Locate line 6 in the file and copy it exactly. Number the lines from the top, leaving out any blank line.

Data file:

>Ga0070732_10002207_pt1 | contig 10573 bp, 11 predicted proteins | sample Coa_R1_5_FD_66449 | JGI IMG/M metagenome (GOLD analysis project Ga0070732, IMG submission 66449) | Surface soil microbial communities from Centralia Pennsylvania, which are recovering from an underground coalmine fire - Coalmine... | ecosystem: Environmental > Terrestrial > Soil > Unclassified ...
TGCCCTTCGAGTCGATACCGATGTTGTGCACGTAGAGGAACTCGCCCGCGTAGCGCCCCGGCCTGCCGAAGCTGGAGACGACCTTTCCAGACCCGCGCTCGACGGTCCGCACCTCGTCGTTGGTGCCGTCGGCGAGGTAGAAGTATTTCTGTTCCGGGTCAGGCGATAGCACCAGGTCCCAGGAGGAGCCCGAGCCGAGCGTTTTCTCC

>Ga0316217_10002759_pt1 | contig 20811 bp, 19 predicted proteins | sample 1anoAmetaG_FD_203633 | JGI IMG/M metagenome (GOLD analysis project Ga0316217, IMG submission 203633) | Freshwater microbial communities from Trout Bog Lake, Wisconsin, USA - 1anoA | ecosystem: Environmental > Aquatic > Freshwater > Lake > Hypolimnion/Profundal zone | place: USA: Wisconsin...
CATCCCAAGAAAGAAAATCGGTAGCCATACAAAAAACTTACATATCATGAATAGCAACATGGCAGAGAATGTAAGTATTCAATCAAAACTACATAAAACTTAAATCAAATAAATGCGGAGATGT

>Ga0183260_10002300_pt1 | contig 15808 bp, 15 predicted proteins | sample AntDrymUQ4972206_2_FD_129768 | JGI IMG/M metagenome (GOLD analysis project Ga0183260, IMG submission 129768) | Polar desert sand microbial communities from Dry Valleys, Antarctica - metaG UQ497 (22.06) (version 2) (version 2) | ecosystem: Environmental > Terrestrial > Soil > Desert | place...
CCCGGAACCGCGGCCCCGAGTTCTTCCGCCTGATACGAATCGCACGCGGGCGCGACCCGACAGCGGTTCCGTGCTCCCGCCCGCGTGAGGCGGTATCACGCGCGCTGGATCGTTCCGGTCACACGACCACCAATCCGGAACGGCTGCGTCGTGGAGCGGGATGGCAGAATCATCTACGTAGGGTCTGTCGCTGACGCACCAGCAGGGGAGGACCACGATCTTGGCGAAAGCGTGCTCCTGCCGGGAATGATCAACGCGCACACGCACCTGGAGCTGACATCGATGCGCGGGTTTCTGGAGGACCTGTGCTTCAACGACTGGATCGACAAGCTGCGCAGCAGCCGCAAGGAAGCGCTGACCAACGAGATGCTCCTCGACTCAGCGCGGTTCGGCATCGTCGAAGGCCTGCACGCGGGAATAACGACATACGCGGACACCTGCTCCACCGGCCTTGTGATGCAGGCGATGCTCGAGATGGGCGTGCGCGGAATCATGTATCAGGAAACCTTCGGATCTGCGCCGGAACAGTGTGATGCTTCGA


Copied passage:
CCCGGAACCGCGGCCCCGAGTTCTTCCGCCTGATACGAATCGCACGCGGGCGCGACCCGACAGCGGTTCCGTGCTCCCGCCCGCGTGAGGCGGTATCACGCGCGCTGGATCGTTCCGGTCACACGACCACCAATCCGGAACGGCTGCGTCGTGGAGCGGGATGGCAGAATCATCTACGTAGGGTCTGTCGCTGACGCACCAGCAGGGGAGGACCACGATCTTGGCGAAAGCGTGCTCCTGCCGGGAATGATCAACGCGCACACGCACCTGGAGCTGACATCGATGCGCGGGTTTCTGGAGGACCTGTGCTTCAACGACTGGATCGACAAGCTGCGCAGCAGCCGCAAGGAAGCGCTGACCAACGAGATGCTCCTCGACTCAGCGCGGTTCGGCATCGTCGAAGGCCTGCACGCGGGAATAACGACATACGCGGACACCTGCTCCACCGGCCTTGTGATGCAGGCGATGCTCGAGATGGGCGTGCGCGGAATCATGTATCAGGAAACCTTCGGATCTGCGCCGGAACAGTGTGATGCTTCGA